Unfortunately, astrophysicists were uncertain whether their models of the sun were correct or not. Predictions suggested that there should be two to three times more neutrinos than observed. “People had been observing too few neutrinos,” said McDonald. “We didn’t know if there were too few created and our models of the sun were wrong or if something was happening to the solar neutrinos on the way from the Sun to the Earth so existing experiments just couldn’t measure them.” This became known as the Solar Neutrino Problem.
To find out how many neutrinos the Sun was producing, McDonald and an international team of fellow researchers proposed to build a solar observatory 2 km underground. With the leadership of George Ewan and Herb Chen, the project began rolling in 1984, and McDonald took over the reins of the project in 1989.
Seventy million dollars and a decade later, the Sudbury Neutrino Observatory was switched on in 1999. The Observatory contained $330 million worth of heavy water--heavy water's hydrogen atoms have an extra neutron, making it 10% heavier than ordinary water. The heavy water was on loan from Atomic Energy of Canada Limited. A thousand tons of it sat in a 12m diameter acrylic vessel with very elaborate light detectors all around. The heavy water was the most sensitive material available for detecting solar neutrinos and resolving the problem. A couple times an hour a neutrino would hit a heavy water molecule producing a small flash of light that could be seen by the detectors.
SNO was put at the bottom of one of INCO’s mines in Sudbury because rock and earth had to insulate the detectors from radiation from outer space. In fact, underneath all that rock the detector was bombarded by over 100,000 times less radiation than on the surface.
Amazingly after lugging all the equipment for the precise detectors 2 km under the earth, there was only about a gram of mine dust on all the millions of parts in the experiment. That kind of ultra-clean environment allowed McDonald and a host of worldwide physicists to make some tremendous measurements.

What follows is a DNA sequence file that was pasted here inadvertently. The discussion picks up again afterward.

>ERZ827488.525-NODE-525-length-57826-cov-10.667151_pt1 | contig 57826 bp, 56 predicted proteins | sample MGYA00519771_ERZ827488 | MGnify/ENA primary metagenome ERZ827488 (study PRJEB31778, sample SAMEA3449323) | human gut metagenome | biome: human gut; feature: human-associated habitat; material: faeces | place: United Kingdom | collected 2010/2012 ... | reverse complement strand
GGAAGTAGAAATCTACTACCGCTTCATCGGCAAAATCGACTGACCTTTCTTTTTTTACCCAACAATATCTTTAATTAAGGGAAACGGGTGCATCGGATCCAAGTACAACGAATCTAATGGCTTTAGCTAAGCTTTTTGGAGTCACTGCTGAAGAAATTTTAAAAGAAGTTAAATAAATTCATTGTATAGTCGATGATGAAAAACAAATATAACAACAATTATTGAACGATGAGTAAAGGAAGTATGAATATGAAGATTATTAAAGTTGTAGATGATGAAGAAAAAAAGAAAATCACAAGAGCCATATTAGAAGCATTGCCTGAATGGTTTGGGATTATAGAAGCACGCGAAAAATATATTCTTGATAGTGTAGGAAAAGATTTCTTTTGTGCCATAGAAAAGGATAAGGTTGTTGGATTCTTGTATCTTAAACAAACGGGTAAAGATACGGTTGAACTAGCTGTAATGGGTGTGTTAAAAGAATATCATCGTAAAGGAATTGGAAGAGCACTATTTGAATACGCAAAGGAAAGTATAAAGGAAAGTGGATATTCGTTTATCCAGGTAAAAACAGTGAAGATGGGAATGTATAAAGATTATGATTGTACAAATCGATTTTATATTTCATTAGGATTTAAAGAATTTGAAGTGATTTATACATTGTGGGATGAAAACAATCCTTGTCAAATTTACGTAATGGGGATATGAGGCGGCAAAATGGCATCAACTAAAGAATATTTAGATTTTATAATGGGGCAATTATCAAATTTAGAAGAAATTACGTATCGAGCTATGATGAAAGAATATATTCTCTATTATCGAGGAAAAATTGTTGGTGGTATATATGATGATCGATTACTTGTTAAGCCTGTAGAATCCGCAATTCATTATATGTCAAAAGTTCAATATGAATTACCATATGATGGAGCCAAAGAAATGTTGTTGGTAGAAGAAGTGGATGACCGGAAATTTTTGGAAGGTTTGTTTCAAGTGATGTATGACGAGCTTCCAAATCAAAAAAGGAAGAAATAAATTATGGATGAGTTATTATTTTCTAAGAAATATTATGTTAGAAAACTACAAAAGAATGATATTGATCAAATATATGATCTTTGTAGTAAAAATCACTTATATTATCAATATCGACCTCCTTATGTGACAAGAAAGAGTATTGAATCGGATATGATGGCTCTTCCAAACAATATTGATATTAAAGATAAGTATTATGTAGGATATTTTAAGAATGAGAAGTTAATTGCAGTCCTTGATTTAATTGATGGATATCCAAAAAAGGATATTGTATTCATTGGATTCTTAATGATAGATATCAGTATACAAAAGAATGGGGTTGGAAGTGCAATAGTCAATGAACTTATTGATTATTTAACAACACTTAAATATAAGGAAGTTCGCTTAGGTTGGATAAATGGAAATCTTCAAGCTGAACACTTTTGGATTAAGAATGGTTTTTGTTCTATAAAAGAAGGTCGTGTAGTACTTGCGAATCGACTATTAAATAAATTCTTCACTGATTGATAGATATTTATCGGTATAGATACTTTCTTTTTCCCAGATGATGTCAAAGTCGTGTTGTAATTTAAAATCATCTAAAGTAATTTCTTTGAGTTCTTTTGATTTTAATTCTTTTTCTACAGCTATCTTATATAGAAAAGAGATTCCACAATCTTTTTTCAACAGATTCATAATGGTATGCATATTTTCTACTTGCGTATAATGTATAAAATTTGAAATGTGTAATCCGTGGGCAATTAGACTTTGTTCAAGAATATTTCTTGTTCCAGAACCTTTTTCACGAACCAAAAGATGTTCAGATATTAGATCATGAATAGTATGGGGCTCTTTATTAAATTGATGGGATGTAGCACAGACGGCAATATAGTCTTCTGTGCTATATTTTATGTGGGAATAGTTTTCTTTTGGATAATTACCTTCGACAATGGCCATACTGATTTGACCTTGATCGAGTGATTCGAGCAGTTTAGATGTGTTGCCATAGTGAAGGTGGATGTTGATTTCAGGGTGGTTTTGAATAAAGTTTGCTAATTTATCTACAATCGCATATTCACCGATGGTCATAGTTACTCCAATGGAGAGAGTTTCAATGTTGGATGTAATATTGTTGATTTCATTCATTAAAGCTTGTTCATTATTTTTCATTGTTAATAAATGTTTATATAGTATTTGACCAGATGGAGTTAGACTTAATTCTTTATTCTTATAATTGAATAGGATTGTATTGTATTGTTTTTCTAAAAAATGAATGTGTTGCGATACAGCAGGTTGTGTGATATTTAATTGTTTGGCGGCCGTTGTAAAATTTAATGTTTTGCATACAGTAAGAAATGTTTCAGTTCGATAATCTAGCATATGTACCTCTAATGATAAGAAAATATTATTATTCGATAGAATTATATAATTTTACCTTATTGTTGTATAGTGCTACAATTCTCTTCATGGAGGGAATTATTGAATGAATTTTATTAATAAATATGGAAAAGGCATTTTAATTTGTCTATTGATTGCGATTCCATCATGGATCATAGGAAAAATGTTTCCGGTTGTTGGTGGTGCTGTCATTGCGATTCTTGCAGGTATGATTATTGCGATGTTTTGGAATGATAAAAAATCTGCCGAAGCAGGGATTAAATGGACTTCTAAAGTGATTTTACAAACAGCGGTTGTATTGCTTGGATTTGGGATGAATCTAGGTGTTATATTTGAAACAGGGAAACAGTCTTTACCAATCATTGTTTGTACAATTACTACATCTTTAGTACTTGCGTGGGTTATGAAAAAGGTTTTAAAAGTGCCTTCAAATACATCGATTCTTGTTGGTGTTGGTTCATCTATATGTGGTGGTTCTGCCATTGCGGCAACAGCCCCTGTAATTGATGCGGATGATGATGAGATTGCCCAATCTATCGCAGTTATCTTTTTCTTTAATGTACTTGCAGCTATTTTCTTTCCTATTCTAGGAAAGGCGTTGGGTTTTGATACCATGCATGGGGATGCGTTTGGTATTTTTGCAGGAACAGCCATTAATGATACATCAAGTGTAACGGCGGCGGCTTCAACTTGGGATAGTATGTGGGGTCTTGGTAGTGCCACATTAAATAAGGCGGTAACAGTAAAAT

What they found was that the standard model of particle physics had to be modified. Neutrinos came in three “flavours”; the regular electron neutrino produced in the sun, but also the muon and tau neutrinos. SNO was able to observe all three of these neutrino flavours for the first time and show that the electron neutrinos had changed flavours before reaching the Earth. Thus, while the standard model of elementary particles had to be slightly modified, the model of the Sun was correct allowing solar astrophysicists to breathe a large sigh of relief.
More intriguing, because neutrinos could change “flavours” this also meant that the extremely small particles had a very small mass. According to McDonald, neutrinos have a mass at least 500,000 times smaller than an electron.
“It is the smallest mass that we know for such particles,” said McDonald. “The determination that it is so small is very important to understanding in a fundamental way the physics at the subatomic level.”
“The research that we are doing is fascinating for the fact that it really bridges the entire universe,” said McDonald. “We are attempting to understand the most microscopic laws of physics that describe fundamental particles. We are trying to understand the most detailed things about the universe: how it was created and evolved. When you go back to study the origins of the universe, the tremendous energy in the Big bang requires that you understand the laws of physics for elementary particles in great detail to understand how the universe evolved.”
By understanding a particle so small that it was almost without mass, McDonald has brought us a step closer to knowing what happened in the earliest moments of the Universe.
The tremendous energy at the Big bang requires that we understand the laws of physics in detail to understand how it evolved, to know the components of the Universe such as dark matter particles which the identity is still unknown, to know how the laws of physics work at the transition from a matter dominated universe. These are very fundamental and wide reaching questions which still need to be answered.
We have the best lab in the world to address these particle astrophysics questions in Canada. It is possible to provide an education at the very frontier of basic physics and basic astrophysics that rivals anything else in the world. Not only is it a fun field but you can also do very well here in Canada.
Sources: image of McDonald from Queens University, images of SNO experiment and neutrino diagram from SNO.
Profile by Graeme Stemp-Morlock.